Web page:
Any ideas for robotics projects &/or writing development?

Edited by Earthmerlin

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Magic is fun at this age.

Drama is an area to explore.

She could write for puppets and put on a show for younger children.

robotics...design a holiday display using existing robot

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Magic is fun at this age.

Drama is an area to explore.

She could write for puppets and put on a show for younger children.

robotics...design a holiday display using existing robot

I've been chewing on your suggestions & I think they would definitely enhance the summer. I'm not a magician by any means so that's unchartered territory--where to start? Does one learn magic through books or DVDs or what?

 

I DO like the puppet theater idea. She's never been interested in actual puppets but could use her dolls, animal figurines, or Beanie Boos (or whatever they're called)--lord knows we've got boatloads of those lying about. I could entice her to put them to use by writing scripts & performing them for the neighborhood kids. That'd address some of the creative writing I'd like to develop. Hubby can also help her build a wooden theater too. Ah yes!, me likes!

 

LOL, let's hope most (if not all) of these ambitious plans come to fruition!

Edited by Earthmerlin

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Also, I just got her a camcorder & would like ideas & resources on how to best utilize this w/ a 7 yr old. We've got a film camera too & while I''m not skilled in photography & videography, my daughter shows a keen interest in such things. So any practical ideas (including print & online ones) are welcome. Classes on such things don't begin until later in childhood, so that's not a possiblity now. I'm looking for ideas that toy around w/ these instruments but that also teach a few things (in a chill & exploratory way).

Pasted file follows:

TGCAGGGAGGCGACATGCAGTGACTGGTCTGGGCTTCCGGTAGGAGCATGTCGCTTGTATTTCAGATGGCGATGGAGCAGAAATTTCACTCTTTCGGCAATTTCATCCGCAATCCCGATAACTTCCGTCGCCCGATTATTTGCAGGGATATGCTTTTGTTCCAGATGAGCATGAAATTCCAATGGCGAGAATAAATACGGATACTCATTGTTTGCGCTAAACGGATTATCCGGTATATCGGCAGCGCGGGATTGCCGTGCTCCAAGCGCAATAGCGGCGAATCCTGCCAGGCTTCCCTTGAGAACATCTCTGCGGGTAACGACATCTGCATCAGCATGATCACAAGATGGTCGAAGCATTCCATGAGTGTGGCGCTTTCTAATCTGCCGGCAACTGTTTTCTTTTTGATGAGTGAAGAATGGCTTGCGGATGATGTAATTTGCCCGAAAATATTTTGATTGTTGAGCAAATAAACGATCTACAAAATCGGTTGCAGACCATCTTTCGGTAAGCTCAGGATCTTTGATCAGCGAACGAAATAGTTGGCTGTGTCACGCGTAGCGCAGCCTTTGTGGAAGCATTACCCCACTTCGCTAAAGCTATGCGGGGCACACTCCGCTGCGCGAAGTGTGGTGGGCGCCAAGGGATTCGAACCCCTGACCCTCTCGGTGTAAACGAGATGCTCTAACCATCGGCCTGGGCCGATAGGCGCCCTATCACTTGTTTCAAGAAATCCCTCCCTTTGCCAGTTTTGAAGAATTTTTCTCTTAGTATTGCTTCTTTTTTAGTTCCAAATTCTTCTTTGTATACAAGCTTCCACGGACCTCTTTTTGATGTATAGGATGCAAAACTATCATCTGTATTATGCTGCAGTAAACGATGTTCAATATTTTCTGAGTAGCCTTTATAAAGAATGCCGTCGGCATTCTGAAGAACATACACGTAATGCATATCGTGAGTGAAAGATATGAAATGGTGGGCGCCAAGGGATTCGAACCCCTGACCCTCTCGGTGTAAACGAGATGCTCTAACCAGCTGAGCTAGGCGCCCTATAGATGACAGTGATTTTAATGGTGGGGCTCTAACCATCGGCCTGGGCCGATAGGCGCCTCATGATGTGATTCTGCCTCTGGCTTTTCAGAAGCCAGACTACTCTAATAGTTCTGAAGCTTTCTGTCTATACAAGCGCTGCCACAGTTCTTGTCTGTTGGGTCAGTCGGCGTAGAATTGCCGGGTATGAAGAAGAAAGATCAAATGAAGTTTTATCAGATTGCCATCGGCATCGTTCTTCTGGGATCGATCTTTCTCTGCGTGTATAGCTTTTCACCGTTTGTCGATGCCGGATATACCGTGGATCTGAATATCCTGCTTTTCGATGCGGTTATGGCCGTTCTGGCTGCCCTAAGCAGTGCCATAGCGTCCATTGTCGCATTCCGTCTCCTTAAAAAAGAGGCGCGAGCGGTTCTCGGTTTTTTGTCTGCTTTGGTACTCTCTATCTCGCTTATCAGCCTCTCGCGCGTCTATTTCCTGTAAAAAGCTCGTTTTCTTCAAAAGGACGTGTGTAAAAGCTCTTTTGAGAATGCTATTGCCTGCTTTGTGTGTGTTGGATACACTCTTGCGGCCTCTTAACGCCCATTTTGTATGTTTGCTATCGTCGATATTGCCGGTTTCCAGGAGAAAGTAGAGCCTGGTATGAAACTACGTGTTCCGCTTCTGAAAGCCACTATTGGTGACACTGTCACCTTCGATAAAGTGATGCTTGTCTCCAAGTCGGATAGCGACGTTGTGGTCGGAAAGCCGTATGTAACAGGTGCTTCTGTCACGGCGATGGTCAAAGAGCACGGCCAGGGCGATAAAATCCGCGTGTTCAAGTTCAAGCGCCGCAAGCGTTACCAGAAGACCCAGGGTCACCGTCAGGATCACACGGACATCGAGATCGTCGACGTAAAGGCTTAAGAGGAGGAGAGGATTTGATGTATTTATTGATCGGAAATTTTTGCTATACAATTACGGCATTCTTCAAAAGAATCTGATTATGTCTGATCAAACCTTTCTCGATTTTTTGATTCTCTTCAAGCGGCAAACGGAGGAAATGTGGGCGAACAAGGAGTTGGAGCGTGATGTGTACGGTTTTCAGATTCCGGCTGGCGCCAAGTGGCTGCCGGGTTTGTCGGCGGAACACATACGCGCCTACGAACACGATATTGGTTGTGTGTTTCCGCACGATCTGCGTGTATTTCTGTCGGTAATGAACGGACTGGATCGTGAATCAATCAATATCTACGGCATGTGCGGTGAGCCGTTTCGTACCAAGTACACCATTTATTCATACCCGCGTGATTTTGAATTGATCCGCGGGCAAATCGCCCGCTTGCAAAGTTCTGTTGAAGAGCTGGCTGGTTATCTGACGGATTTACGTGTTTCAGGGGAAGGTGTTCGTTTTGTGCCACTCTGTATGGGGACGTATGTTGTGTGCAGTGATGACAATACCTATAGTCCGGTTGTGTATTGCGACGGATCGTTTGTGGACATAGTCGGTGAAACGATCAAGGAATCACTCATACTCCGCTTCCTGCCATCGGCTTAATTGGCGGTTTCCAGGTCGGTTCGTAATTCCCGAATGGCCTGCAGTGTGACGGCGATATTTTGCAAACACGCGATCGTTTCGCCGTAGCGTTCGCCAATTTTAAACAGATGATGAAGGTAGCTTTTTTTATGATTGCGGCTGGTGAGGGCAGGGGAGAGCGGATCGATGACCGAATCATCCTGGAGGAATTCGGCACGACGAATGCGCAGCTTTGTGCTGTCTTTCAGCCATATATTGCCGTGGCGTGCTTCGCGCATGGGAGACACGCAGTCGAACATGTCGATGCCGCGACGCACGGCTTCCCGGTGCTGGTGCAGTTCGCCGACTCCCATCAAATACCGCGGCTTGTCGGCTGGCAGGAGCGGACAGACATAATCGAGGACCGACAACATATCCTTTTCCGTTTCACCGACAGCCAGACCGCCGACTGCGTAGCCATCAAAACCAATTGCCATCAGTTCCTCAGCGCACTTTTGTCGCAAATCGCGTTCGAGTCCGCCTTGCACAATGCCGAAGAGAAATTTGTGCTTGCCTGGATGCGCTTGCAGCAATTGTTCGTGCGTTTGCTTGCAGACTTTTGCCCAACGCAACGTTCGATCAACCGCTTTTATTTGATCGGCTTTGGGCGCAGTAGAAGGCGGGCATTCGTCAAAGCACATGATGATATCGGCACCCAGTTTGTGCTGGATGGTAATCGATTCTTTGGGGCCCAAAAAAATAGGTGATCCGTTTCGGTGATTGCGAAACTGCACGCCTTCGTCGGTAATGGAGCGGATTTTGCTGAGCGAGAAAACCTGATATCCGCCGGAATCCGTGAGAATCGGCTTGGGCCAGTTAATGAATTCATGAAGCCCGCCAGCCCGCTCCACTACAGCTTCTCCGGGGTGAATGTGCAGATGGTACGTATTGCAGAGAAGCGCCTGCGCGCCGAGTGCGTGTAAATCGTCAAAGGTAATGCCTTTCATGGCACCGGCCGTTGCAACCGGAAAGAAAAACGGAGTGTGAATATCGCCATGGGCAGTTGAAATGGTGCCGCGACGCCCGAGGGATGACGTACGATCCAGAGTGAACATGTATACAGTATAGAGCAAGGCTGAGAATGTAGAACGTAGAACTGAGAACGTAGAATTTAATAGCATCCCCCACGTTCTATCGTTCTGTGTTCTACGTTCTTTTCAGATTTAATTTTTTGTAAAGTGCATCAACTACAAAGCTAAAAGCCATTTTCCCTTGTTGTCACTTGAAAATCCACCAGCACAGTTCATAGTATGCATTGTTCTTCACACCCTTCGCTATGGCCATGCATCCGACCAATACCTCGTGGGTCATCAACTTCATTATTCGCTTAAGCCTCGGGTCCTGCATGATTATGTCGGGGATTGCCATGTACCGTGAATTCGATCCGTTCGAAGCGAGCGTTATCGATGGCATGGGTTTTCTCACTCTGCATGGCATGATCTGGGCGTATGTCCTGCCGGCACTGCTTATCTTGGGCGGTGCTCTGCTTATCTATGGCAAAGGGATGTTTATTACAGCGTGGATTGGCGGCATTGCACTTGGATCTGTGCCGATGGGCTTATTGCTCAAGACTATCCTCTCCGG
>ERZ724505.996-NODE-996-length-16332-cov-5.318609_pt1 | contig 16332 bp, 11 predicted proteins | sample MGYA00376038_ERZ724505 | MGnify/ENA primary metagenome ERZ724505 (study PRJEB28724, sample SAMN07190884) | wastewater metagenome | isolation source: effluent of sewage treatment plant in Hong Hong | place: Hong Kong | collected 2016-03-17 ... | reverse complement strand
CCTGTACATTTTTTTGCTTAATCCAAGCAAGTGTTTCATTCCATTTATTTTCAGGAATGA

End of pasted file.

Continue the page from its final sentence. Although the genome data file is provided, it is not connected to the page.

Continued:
Edited by Earthmerlin

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You mentioned a summer bridge for piano - take a look at Hoffman Piano Academy. It's free and online, and DD has been having fun with it in addition to her lessons.

 

Map reading and map making can be a fun add-on, especially if hiking.

 

For things like magic, I turn to YouTube.

 

I turned DD loose on diy.org last winter and she took off on earning badges.

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You mentioned a summer bridge for piano - take a look at Hoffman Piano Academy. It's free and online, and DD has been having fun with it in addition to her lessons.

 

Map reading and map making can be a fun add-on, especially if hiking.

 

For things like magic, I turn to YouTube.

 

I turned DD loose on diy.org last winter and she took off on earning badges.

i

 

Super cool suggestions! Earning badges w/ DIY? Do you mean Girl Scout badges? I didn't know that was possible, hmmm.🤔

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Yes, kind of like Girl Scout badges. They have some pretty interesting stuff. The badges are virtual, but you can actually buy physical patches for the kid if that's a motivator. https://diy.org/

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Yes, kind of like Girl Scout badges. They have some pretty interesting stuff. The badges are virtual, but you can actually buy physical patches for the kid if that's a motivator. https://diy.org/

Thanks again for this lead. I just checked put the site & it looks super cool! I'm sure my girl will love to get involved in this. I wish we had such things when I was a kid.